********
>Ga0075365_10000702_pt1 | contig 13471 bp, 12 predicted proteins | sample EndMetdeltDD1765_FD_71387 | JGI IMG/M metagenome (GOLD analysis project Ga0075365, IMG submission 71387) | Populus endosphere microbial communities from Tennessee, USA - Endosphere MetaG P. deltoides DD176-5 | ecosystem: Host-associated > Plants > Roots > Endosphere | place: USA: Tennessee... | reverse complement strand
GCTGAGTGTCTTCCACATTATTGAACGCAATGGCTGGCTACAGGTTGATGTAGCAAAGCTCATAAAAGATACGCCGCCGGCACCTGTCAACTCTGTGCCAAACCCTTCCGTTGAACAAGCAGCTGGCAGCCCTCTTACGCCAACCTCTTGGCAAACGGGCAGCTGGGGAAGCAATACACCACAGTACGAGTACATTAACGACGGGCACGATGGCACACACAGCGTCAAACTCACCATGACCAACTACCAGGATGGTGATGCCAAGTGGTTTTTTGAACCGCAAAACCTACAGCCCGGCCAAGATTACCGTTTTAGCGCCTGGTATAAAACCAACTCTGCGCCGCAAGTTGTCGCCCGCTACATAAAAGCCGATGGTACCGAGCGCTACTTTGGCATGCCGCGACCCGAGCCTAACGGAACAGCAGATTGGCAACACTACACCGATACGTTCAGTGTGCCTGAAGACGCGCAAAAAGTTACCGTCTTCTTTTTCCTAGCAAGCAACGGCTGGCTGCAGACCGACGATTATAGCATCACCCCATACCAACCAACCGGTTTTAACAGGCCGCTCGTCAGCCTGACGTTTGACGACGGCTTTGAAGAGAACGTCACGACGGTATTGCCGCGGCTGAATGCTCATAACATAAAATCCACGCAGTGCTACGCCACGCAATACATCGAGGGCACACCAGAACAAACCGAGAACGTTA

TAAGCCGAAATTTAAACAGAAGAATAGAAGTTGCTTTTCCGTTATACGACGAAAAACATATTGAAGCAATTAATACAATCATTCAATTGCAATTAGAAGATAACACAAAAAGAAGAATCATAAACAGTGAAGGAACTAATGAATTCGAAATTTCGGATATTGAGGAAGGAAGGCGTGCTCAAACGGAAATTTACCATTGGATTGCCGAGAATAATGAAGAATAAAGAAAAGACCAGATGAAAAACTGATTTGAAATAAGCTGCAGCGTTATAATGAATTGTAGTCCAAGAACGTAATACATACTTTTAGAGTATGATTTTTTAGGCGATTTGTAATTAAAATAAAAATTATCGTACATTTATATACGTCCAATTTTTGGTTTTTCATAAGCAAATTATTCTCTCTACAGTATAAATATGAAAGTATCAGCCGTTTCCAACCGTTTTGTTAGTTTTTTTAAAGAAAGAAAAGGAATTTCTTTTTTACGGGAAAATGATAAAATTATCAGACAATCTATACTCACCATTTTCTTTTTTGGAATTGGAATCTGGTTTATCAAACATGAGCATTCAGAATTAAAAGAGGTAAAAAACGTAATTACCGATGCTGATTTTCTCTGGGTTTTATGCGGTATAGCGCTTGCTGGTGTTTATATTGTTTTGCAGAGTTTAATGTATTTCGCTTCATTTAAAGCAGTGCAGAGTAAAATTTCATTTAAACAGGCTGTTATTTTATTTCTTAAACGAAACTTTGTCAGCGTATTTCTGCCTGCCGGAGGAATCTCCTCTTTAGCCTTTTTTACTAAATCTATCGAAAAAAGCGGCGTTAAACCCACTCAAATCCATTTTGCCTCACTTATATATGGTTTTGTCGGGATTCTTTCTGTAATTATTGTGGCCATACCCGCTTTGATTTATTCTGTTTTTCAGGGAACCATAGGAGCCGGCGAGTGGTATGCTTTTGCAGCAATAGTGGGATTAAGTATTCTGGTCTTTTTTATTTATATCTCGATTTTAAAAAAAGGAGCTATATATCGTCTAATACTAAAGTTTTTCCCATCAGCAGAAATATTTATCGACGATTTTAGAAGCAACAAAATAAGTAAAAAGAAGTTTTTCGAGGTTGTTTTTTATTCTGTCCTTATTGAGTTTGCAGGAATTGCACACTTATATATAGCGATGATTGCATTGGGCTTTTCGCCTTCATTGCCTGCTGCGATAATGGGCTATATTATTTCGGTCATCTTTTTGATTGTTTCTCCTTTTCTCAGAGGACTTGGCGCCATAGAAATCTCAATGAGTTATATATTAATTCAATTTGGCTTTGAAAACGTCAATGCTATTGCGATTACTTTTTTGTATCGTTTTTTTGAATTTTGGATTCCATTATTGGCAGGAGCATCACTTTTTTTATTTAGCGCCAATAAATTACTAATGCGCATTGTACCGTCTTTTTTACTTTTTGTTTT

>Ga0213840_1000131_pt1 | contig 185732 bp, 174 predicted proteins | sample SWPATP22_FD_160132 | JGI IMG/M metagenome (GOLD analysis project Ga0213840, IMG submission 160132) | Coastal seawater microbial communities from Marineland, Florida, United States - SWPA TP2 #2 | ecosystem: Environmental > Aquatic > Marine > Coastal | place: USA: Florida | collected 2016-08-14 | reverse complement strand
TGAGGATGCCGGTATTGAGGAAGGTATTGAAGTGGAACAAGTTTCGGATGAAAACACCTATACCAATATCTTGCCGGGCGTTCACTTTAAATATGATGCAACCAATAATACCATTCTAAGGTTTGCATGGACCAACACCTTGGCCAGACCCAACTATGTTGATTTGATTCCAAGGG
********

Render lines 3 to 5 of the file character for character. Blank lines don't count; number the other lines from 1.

TAAGCCGAAATTTAAACAGAAGAATAGAAGTTGCTTTTCCGTTATACGACGAAAAACATATTGAAGCAATTAATACAATCATTCAATTGCAATTAGAAGATAACACAAAAAGAAGAATCATAAACAGTGAAGGAACTAATGAATTCGAAATTTCGGATATTGAGGAAGGAAGGCGTGCTCAAACGGAAATTTACCATTGGATTGCCGAGAATAATGAAGAATAAAGAAAAGACCAGATGAAAAACTGATTTGAAATAAGCTGCAGCGTTATAATGAATTGTAGTCCAAGAACGTAATACATACTTTTAGAGTATGATTTTTTAGGCGATTTGTAATTAAAATAAAAATTATCGTACATTTATATACGTCCAATTTTTGGTTTTTCATAAGCAAATTATTCTCTCTACAGTATAAATATGAAAGTATCAGCCGTTTCCAACCGTTTTGTTAGTTTTTTTAAAGAAAGAAAAGGAATTTCTTTTTTACGGGAAAATGATAAAATTATCAGACAATCTATACTCACCATTTTCTTTTTTGGAATTGGAATCTGGTTTATCAAACATGAGCATTCAGAATTAAAAGAGGTAAAAAACGTAATTACCGATGCTGATTTTCTCTGGGTTTTATGCGGTATAGCGCTTGCTGGTGTTTATATTGTTTTGCAGAGTTTAATGTATTTCGCTTCATTTAAAGCAGTGCAGAGTAAAATTTCATTTAAACAGGCTGTTATTTTATTTCTTAAACGAAACTTTGTCAGCGTATTTCTGCCTGCCGGAGGAATCTCCTCTTTAGCCTTTTTTACTAAATCTATCGAAAAAAGCGGCGTTAAACCCACTCAAATCCATTTTGCCTCACTTATATATGGTTTTGTCGGGATTCTTTCTGTAATTATTGTGGCCATACCCGCTTTGATTTATTCTGTTTTTCAGGGAACCATAGGAGCCGGCGAGTGGTATGCTTTTGCAGCAATAGTGGGATTAAGTATTCTGGTCTTTTTTATTTATATCTCGATTTTAAAAAAAGGAGCTATATATCGTCTAATACTAAAGTTTTTCCCATCAGCAGAAATATTTATCGACGATTTTAGAAGCAACAAAATAAGTAAAAAGAAGTTTTTCGAGGTTGTTTTTTATTCTGTCCTTATTGAGTTTGCAGGAATTGCACACTTATATATAGCGATGATTGCATTGGGCTTTTCGCCTTCATTGCCTGCTGCGATAATGGGCTATATTATTTCGGTCATCTTTTTGATTGTTTCTCCTTTTCTCAGAGGACTTGGCGCCATAGAAATCTCAATGAGTTATATATTAATTCAATTTGGCTTTGAAAACGTCAATGCTATTGCGATTACTTTTTTGTATCGTTTTTTTGAATTTTGGATTCCATTATTGGCAGGAGCATCACTTTTTTTATTTAGCGCCAATAAATTACTAATGCGCATTGTACCGTCTTTTTTACTTTTTGTTTT

>Ga0213840_1000131_pt1 | contig 185732 bp, 174 predicted proteins | sample SWPATP22_FD_160132 | JGI IMG/M metagenome (GOLD analysis project Ga0213840, IMG submission 160132) | Coastal seawater microbial communities from Marineland, Florida, United States - SWPA TP2 #2 | ecosystem: Environmental > Aquatic > Marine > Coastal | place: USA: Florida | collected 2016-08-14 | reverse complement strand
TGAGGATGCCGGTATTGAGGAAGGTATTGAAGTGGAACAAGTTTCGGATGAAAACACCTATACCAATATCTTGCCGGGCGTTCACTTTAAATATGATGCAACCAATAATACCATTCTAAGGTTTGCATGGACCAACACCTTGGCCAGACCCAACTATGTTGATTTGATTCCAAGGG